The carnage of the First World War was a shock from which a whole generation never recovered. Millions of soldiers on both sides were killed. A whole continent was devastated and millions of civilians were starving amid the ruins. Surely it was a humane and noble desire to want to avoid a repetition of that.
So when Geoffrey Dawson, editor of The Times of London, decided to filter the news, in the interest of peace, that was understandable.
Rather than print news that could rekindle animosities among nations that had fought in the First World War, Dawson filtered dispatches from his own foreign correspondents in Germany to remove negative reports of what the Nazis were doing.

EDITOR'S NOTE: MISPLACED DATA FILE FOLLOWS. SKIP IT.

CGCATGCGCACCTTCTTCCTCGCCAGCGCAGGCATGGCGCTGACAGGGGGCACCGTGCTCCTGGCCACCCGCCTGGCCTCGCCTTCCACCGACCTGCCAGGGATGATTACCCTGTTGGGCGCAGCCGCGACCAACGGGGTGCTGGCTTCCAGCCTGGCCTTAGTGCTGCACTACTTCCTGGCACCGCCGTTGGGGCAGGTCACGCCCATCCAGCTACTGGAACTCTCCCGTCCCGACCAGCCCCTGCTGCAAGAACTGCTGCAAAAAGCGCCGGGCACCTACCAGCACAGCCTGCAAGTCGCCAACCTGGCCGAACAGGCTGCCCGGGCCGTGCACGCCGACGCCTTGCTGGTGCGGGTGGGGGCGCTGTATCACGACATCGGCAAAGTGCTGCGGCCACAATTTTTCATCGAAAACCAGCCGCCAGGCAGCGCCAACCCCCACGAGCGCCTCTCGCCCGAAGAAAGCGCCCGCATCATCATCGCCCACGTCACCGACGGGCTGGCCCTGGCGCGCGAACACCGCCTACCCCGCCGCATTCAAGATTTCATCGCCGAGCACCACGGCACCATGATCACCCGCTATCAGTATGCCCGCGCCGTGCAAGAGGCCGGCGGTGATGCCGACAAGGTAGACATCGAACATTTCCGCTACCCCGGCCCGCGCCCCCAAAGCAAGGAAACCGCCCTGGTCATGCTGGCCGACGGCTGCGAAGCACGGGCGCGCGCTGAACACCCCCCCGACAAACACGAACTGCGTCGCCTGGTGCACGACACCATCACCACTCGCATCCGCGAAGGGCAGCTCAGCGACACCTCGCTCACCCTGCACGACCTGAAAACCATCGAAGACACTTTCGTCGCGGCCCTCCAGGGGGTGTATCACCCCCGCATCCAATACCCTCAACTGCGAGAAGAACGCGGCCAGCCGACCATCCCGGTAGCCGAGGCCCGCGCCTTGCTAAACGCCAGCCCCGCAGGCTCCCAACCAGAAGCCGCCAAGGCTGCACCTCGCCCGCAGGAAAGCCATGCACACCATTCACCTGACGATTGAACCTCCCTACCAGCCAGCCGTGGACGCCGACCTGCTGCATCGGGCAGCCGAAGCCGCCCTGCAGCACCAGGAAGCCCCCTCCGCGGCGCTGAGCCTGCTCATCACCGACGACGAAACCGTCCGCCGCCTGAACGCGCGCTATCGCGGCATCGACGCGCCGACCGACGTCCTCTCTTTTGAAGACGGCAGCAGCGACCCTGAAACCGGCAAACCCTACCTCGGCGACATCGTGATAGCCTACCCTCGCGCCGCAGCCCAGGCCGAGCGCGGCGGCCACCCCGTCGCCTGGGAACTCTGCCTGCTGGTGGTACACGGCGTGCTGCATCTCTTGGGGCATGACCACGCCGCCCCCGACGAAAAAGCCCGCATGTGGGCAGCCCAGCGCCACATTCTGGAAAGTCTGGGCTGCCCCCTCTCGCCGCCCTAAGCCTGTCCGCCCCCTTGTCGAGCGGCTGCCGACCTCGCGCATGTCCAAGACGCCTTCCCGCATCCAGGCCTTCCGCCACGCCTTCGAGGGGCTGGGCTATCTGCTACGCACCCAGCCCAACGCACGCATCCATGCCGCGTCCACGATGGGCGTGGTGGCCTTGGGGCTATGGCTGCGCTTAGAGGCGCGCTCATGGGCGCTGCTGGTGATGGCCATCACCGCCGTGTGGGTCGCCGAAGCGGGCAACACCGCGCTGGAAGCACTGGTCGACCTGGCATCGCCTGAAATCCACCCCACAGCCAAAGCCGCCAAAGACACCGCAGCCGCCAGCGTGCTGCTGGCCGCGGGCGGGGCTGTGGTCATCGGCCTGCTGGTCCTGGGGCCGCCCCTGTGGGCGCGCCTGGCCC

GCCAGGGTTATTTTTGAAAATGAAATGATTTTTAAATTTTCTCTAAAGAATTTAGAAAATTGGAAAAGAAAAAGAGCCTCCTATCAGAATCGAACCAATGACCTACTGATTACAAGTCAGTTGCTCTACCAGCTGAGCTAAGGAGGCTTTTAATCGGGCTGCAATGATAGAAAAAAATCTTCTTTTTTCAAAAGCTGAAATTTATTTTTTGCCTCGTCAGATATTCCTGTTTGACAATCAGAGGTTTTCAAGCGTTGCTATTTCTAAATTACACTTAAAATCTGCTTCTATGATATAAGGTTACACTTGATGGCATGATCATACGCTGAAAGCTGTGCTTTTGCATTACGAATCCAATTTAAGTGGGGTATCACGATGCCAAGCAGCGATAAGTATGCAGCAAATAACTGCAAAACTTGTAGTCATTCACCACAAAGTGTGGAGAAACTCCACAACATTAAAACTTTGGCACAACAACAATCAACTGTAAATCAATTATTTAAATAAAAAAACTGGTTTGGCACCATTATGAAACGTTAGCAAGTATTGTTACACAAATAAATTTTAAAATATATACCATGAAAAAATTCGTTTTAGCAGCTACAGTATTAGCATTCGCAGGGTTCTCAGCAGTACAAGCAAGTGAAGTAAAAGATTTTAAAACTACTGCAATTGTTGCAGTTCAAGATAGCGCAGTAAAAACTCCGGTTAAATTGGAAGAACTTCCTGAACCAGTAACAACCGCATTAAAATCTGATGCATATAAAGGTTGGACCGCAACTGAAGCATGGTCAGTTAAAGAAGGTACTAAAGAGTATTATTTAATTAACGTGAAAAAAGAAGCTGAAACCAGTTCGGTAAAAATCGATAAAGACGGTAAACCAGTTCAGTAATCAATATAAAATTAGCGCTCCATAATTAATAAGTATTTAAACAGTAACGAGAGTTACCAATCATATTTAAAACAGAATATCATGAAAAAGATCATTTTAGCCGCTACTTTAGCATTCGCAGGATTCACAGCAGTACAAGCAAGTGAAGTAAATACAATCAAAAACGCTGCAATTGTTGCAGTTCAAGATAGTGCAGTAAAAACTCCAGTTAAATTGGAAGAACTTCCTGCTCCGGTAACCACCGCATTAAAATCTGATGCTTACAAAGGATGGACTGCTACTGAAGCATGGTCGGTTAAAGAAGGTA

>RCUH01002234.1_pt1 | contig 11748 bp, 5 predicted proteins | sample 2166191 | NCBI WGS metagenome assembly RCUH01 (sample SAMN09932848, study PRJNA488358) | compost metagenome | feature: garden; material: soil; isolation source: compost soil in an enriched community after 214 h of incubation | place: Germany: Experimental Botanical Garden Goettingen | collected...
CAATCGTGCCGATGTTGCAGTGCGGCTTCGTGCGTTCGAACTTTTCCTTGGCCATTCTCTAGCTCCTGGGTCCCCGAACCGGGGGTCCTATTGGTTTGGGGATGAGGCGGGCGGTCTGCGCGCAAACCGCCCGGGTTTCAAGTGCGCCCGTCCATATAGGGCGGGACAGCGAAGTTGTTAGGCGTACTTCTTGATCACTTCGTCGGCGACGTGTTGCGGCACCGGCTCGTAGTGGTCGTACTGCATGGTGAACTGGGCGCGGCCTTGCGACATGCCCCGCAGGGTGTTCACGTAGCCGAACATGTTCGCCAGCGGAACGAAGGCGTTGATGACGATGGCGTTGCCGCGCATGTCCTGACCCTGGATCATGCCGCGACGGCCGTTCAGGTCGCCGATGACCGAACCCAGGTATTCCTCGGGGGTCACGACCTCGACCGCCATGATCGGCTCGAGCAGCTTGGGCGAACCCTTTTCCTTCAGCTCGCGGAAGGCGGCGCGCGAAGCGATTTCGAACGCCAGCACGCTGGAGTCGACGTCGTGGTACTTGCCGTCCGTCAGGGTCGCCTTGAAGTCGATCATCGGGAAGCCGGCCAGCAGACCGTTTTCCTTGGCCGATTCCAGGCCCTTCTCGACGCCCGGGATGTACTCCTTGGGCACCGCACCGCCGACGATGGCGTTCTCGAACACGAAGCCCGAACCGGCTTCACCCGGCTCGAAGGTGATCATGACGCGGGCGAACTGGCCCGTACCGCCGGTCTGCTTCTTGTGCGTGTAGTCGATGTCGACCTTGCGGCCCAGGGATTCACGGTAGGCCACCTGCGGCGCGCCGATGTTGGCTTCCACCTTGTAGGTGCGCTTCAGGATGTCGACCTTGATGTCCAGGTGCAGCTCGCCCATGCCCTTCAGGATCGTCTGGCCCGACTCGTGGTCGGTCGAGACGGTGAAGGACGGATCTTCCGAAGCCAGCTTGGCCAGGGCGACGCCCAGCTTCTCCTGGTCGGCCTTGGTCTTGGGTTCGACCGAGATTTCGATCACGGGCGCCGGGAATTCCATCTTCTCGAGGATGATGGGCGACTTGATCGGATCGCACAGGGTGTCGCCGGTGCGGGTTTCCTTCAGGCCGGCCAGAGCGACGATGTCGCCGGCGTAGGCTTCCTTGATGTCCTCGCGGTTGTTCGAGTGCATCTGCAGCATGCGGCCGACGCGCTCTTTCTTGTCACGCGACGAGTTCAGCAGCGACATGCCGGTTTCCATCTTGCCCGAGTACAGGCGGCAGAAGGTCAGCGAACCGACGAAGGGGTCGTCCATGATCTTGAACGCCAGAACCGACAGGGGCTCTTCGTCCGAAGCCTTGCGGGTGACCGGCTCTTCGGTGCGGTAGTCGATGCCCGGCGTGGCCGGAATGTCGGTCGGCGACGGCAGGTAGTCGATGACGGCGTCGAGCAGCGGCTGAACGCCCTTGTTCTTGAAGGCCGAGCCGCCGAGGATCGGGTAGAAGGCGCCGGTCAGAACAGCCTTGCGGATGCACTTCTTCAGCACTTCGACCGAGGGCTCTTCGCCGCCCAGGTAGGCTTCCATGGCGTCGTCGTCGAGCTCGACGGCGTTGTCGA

Some of The Times' correspondents complained at the deletions and rewriting of what they had written, and some resigned in protest. They apparently understood that their role was to report the facts as they saw them, not cater to some hope or agenda.
We now know in retrospect that The Times' use of its great influence to promote the interests of peace had the opposite effect.
It downplayed the dangers of Hitler, thus contributing to Britain's belated awakening to those dangers, and its vacillating responses -- factors which emboldened Hitler to launch the Second World War.
It was not just that Dawson guessed wrong. More fundamentally, he misunderstood a journalist's role and the betrayal involved when he went beyond that role, even for a noble cause.